Lamu coal power plant in Kenya attracts AfDB funding

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Lamu coal power plant in Kenya attracts AfDB funding
Critics of Lamu coal power plant in Kenya say it risks affecting natural life in the area.

AfDB Director-General of the East Africa Regional office Gabriel Negatu has said that talks are in top gear to fund the construction of Lamu coal power plant in Kenya.

The deal is part of pan African bank’s New Deal on Energy where it has set aside ten billion dollars to enable the continent to achieve universal electricity access by 2025.

“The owners of the 1000 MW Lamu coal power plant have approached AfDB for funding to the tune of 100 million U.S. dollars as well as guarantees of a similar amount for the construction of the power plant,” Negatu said.

Amu power

The Lamu coal power plant in Kenya is being developed by a consortium under the name Amu Power.

It includes Centum Investments, Gulf Energy, Sichuan Electric Power and Design and Consulting, China Huadian Corporation Power Operation Company and Sichuan No.3 Power Construction Company.

Read More:Lamu coal power plant would be a deadly mistake for Kenya

Amu Power has commissioned China Power Global to construct the two billion U.S. dollars power plant. AfDB typically provides funding of between 10 and 20 percent of a project.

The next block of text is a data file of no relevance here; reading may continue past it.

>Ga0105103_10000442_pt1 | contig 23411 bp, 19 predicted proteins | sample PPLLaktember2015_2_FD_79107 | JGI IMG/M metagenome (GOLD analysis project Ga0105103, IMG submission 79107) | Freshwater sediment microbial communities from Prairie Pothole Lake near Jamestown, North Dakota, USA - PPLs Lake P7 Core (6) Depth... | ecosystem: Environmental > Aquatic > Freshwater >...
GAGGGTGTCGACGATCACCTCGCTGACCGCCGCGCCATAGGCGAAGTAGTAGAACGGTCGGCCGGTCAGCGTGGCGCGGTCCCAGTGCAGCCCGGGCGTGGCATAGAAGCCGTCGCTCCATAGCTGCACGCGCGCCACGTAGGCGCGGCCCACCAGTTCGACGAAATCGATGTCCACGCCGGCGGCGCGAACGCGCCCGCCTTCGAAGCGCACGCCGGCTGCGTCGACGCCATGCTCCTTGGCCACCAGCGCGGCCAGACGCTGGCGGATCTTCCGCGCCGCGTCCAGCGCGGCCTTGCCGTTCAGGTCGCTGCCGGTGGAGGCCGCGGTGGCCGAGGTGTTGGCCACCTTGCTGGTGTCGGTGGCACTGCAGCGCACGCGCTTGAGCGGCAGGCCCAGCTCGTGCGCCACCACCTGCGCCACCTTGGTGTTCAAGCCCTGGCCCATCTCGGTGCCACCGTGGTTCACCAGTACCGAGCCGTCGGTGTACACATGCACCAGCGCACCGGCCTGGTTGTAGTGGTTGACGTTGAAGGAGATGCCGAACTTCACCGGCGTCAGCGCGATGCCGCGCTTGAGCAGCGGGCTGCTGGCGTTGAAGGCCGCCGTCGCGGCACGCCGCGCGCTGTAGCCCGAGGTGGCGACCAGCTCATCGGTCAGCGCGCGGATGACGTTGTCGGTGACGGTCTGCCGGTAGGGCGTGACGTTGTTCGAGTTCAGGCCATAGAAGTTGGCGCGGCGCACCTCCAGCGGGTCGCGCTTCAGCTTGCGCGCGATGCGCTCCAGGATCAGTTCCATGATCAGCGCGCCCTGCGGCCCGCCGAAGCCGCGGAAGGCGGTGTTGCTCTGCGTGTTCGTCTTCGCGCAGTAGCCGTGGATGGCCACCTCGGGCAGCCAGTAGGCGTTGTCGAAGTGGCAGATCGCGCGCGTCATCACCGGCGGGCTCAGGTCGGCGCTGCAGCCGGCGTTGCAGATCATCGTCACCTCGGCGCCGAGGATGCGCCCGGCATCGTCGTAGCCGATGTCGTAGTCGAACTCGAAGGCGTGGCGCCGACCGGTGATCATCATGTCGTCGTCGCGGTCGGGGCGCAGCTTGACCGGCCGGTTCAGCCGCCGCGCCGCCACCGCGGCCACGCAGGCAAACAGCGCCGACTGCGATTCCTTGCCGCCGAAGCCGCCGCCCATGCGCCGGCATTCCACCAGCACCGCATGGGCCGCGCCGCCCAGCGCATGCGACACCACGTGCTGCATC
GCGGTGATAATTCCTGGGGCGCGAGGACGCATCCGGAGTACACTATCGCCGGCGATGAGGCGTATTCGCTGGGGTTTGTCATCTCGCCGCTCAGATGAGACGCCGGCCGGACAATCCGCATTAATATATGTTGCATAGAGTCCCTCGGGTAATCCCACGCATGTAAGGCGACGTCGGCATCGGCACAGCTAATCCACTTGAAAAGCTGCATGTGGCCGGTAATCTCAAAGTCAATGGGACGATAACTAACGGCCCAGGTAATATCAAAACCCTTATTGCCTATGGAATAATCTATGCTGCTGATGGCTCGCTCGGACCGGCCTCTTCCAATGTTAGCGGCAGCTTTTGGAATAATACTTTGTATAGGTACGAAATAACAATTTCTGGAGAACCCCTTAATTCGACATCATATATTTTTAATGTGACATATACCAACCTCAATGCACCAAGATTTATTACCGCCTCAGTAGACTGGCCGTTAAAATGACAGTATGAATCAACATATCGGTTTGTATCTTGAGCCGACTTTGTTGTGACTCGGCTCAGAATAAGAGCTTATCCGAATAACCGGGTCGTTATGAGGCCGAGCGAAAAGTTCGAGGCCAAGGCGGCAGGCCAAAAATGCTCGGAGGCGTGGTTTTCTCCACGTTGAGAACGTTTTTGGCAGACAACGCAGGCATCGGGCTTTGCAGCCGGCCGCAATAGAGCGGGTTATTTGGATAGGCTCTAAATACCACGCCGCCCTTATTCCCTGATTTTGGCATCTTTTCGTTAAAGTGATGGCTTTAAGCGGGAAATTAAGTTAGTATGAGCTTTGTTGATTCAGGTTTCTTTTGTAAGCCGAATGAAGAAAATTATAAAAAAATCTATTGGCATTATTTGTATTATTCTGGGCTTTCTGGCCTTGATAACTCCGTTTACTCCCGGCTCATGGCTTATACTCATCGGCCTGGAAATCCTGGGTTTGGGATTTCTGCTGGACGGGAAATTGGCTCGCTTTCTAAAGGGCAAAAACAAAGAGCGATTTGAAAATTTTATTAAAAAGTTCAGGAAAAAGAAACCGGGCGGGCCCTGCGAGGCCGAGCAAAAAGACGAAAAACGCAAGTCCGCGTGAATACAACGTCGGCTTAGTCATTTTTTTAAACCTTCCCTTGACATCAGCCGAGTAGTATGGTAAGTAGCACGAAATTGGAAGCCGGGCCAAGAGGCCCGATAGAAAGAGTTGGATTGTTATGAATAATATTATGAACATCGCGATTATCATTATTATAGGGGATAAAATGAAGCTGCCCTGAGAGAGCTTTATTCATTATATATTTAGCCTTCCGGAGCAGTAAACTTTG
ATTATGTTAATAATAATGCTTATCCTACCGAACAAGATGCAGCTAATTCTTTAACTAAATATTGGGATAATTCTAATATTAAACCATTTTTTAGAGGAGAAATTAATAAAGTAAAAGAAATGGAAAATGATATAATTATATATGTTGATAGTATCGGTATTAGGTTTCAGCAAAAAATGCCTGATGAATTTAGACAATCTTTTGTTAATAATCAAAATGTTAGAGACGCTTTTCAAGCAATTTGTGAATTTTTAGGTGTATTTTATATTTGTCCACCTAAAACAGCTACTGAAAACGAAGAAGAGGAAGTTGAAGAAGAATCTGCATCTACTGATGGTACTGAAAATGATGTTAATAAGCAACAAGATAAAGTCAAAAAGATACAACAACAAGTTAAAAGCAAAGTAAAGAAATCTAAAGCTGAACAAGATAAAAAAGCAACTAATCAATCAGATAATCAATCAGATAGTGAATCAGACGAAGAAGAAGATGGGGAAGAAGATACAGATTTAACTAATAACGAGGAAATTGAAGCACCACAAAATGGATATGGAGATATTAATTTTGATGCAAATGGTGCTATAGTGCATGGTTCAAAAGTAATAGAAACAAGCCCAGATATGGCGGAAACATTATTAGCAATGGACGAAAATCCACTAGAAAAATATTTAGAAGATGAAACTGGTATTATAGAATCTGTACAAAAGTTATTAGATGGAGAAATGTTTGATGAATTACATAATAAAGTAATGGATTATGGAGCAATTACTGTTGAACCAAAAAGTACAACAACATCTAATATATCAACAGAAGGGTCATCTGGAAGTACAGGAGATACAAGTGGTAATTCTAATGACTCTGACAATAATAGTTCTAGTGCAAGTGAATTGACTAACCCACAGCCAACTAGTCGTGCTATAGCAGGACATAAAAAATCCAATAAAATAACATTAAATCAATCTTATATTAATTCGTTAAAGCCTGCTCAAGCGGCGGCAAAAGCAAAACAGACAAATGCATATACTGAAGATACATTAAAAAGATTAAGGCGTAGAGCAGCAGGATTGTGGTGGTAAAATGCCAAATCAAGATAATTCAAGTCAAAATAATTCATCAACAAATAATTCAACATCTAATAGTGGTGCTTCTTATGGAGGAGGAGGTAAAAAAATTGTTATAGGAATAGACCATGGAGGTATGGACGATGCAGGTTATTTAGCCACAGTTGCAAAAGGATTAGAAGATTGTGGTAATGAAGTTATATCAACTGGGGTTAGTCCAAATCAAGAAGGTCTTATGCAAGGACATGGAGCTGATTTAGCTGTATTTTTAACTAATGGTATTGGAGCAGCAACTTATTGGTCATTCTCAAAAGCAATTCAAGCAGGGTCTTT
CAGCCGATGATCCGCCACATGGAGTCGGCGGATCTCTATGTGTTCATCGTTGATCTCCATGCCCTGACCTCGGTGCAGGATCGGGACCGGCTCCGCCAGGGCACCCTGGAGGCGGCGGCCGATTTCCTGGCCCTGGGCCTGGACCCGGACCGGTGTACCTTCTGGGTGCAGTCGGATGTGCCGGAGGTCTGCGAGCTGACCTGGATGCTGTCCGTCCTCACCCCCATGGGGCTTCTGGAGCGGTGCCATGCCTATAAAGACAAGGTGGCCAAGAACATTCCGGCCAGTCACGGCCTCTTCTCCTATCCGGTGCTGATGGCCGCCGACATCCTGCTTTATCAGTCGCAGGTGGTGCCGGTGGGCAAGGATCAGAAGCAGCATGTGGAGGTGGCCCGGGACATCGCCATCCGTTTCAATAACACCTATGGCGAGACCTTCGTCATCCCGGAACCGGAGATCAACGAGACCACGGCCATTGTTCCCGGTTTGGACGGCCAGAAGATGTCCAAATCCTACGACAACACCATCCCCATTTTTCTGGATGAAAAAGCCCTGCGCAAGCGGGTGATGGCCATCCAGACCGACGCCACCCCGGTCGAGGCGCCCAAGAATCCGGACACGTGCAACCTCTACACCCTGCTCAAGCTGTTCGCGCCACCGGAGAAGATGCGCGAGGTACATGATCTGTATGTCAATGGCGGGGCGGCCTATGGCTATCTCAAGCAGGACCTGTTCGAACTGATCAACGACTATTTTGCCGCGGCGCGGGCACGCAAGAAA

Mr Negatu says that the decision to fund the project has been informed by it is a low-cost energy source especially given the country’s huge coal resource.

“In addition, the power plant will use the latest technology to ensure that its impact on the environment is minimal,” he added.

Mr Negatu told Xinhua in Nairobi that they were awaiting the environmental and social audits before they can release the funds.

Community opposition

But a community of activists in Lamu is fiercely contesting the approval of a proposed Lamu coal power plant project that they say threatens to alter their health, heritage, environment and marine system of their homeland. Lamu is a UNESCO World Heritage site.

They have come together under the Save Lamu banner, and are currently engaged in a contentious court battle between the people of Lamu and the National Environmental Management Authority (Nema).

Critics are of the opinion that if the project is allowed to forge ahead, not only will Kenya fail to reduce its current carbon emissions by 30 percent by 2030, as per international agreements, but will lock itself in destructive fossil fuel dependence for decades to come.

“Given the failing economics of coal, a new coal power plant in Kenya is a bad investment in a country with a favorable environment for investment in renewables,” says Vrinda Manglik a campaign representative at International Climate and Energy Campaign.